Winemaker's Journal
Bucket is inserted slowly
into must, extracting free
run. Simple bucket
functions as effectively
as $500 ratchet press for
small fermentations.
Free run from the press.
Visions of Hitchcock film.
First fruits dumped into
virgin press.
A piece of screen
used to filter seeds &
skins from the wine.
Drunken dog sleeps it off,
giving new meaning to "hair of
the dog."
Pouring "free run" into a
storage container.
Fermentation, indicated
by rising purple bubbles,
continues.  This stage of
fermentation could last
1 - 3 weeks.
Fermentation continues
in the 32 gallon
fermenter, which will be
covered air-tight to
prevent oxidation and
spoiling.
September 10, 2005 Pressing The Merlot Wine

The first juice was extracted at 1:40 p.m. and the
concrete floor of the garage wiped down at 10:40 p.m.  
Nine hours to extract 70+ gallons of juice, a leisurely
pace, with several tastings along the way. The good
news is the same job took two days last year.  The
surprise is that our improvised method of pressing
using our small blue bucket (which we developed last
year) is very effective; the $500 ratchet press we
invested in really wasn't necessary, at least not today.

We began by tossing some of the "dried" fruit from the
cap into the basket of the press.  After a few moments
a trickle of red fluid started dripping into the catch
basket and oozing outwards, reminiscent of a scene
from an Alfred Hitchcock murder. My plan is to dip the
blue bucket into the fermenter to extract the "free run"
-- then press the remaining skins, separating the free
run from the pressings.

Our method of inserting the bucket into the fermenter
is very effective at extracting juice in a gentle way.
And, when we deposit this juice into the storage
container for its secondary fermentation, we can do so
gently without much splashing and oxidization of the
wine. I realized that as I apply pressure to the skins
with the bucket, this is a form of "pressing" the grapes,
and what I am gathering is not exactly free run, but is
definitely high quality juice. I am able to obtain 11
gallons of juice by dipping the bucket into the first
fermenter. As my little wine well becomes depleted, I
dump the remaining skins into the press. Without
applying any pressure, another 1.5 gallons flows into
the container. We have 12.5 gallons of quality wine
from the first (and smallest fermenter).  Applying some
pressure on the press, I obtain another half-gallon,
which I set aside as "pressings."

We have trouble using the mechanical press initially,
because first of all we're dumb and we can't figure out
how to use it, and secondly we don't load enough fruit
in. So, with the next round (determined to get my
money's worth from this press), I empty two containers
of "leftovers" filling the basket.  This time, we are able
to use the press correctly, applying pressure to the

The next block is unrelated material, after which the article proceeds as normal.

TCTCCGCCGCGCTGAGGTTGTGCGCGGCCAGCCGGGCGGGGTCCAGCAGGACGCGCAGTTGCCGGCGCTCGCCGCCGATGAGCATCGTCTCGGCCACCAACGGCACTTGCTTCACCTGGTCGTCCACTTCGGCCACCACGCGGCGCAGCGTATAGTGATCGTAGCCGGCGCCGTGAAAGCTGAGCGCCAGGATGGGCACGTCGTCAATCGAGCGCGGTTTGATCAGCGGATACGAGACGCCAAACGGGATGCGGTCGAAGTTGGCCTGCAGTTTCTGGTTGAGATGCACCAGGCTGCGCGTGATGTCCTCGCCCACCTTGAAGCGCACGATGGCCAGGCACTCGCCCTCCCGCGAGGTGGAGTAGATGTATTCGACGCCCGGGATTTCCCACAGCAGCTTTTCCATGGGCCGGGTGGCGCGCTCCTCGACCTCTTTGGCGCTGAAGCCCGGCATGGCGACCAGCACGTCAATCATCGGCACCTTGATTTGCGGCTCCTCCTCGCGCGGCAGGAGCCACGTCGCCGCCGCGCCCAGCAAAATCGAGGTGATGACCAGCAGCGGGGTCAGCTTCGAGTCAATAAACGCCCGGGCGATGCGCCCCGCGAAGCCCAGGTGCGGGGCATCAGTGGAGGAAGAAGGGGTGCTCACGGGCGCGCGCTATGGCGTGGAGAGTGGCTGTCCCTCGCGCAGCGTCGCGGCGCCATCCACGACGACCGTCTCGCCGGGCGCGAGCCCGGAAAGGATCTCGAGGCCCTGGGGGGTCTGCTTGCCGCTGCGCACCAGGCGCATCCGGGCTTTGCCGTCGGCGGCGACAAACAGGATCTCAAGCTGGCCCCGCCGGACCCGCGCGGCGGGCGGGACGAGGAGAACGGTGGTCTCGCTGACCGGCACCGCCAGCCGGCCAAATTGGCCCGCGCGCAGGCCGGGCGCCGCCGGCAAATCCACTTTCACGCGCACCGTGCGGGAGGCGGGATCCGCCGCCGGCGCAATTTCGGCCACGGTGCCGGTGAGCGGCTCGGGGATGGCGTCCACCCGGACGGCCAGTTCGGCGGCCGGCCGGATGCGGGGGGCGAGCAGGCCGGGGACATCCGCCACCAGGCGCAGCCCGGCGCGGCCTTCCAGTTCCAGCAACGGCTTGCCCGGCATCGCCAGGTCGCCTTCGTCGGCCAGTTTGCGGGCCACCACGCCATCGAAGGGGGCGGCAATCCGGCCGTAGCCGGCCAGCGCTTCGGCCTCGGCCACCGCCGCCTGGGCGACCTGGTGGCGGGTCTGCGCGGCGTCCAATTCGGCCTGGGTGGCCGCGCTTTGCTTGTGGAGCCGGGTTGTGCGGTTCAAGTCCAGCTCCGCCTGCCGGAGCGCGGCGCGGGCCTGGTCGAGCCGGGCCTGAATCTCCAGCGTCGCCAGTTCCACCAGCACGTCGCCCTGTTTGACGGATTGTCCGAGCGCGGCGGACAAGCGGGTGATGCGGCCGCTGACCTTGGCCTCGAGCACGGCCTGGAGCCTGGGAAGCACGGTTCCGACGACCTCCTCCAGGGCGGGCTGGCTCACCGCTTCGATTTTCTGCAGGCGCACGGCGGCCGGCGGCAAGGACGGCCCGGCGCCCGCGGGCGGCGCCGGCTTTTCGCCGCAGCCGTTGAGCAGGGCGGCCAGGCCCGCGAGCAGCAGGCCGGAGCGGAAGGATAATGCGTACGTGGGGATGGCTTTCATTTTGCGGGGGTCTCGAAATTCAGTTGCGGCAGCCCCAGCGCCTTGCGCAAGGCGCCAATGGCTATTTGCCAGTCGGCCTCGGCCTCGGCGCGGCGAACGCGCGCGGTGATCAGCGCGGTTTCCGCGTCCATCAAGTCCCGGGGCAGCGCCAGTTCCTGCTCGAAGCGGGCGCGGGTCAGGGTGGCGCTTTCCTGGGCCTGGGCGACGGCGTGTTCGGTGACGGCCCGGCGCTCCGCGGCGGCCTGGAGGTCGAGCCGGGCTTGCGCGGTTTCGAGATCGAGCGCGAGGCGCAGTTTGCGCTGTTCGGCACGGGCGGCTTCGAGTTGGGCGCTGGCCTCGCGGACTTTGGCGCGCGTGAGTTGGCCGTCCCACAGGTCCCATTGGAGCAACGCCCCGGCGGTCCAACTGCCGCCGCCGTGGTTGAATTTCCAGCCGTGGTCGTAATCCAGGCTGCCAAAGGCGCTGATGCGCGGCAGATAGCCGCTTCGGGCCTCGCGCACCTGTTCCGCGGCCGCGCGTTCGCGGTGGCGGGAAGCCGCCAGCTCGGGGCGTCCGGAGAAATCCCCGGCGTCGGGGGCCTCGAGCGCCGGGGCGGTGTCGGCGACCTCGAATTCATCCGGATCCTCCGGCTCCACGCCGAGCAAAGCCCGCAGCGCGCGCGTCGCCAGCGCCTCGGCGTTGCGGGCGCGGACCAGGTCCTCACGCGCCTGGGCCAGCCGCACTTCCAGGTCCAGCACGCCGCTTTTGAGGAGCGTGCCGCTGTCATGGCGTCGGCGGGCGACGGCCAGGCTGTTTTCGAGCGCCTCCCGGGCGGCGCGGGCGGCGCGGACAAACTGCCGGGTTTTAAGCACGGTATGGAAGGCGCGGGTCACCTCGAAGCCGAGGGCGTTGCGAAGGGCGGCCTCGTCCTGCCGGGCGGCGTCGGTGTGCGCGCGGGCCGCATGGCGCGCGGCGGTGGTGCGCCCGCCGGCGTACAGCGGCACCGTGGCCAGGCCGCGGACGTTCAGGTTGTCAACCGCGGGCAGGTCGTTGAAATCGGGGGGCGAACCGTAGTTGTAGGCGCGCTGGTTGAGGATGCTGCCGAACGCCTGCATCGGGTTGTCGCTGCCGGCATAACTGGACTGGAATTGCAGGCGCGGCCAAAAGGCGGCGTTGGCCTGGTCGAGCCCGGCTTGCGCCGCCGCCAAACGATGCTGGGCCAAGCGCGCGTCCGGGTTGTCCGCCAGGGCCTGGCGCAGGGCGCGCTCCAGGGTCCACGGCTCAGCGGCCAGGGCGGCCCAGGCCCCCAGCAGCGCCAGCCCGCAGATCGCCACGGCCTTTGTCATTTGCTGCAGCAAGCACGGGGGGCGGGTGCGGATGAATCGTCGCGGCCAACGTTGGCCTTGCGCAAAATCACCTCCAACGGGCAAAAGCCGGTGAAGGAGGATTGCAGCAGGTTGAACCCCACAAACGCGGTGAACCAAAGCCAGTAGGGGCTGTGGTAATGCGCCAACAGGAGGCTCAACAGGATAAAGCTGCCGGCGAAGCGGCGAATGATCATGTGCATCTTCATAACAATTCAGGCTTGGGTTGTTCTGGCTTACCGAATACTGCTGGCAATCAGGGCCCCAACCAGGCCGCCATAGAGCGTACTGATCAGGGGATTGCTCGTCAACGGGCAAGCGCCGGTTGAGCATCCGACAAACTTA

wooden blocks we load on top of the wooden plates
that cover the top of the fruit.  We press gently,
because we are saving some of the leftover pomace --
which still contains wine and yeast -- for an experiment.

Some of the wine poured into the 5 gallon water
container spills, and Bluey laps it up before I can stop
him. A few minutes later, the hyperactive Australian
Shepherd is napping under the press. We have a
drunken cellar master, and new definition of "the hair
of the dog." He wakes with a slight hangover, but is on
the prowl for more spillings and spiked grapes to
nibble. This dog is getting out of control and we take
measures to cut him off (banishing him to the house to
sober up).

The Princess announces that she's going to a party.
Upon cross-examination, she admits that there will be
no parents in attendance; there will likely be drinking;
etc. She is reminded that if she drinks or uses drugs,
she will be kicked off the X-country team and expelled
from school (which might not look very good on her
college applications). She says that her role attending
this party is to help kids who get into trouble -- she can
be the designated driver.  She will be on her own a
year from now without supervision ... we talk with some
other parents to get a reality check. We remind her to
be careful, remind her of our love. We have to trust
her to make the right decisions.  And that's what she
asks us to do. We let her go.

At 10:30 p.m. we taste the new Merlot and the one-year
old Syrah. The Princess calls to say that she and her
friend have left the party, and they're coming home.  
Thank you, Lord.  We end up with: 2 @ 32 gallon
containers filled to within 3 inches from the top; 3 @ 5
gallon water containers; 1 @ 3 gallon of pressings; 3
bottles of pressings inside used wine bottles.  Already,
we notice the purple froth indicating the wine is well,
and fermentation is continuing.  We are exhausted;
muscles are sore; too tired to cook. At this hour, only
one restaurant is open.  I order a huge prime rib
(enough to feed me for a week) and a glass of BV
Coastal Cabernet. There is something familiar about
the taste of this wine, especially when some 70 gallons
of it has just passed through your fingers.  I hand over
the keys of the car to The Queen who drives us safely
home.
Cellar Master supervises
preparations
.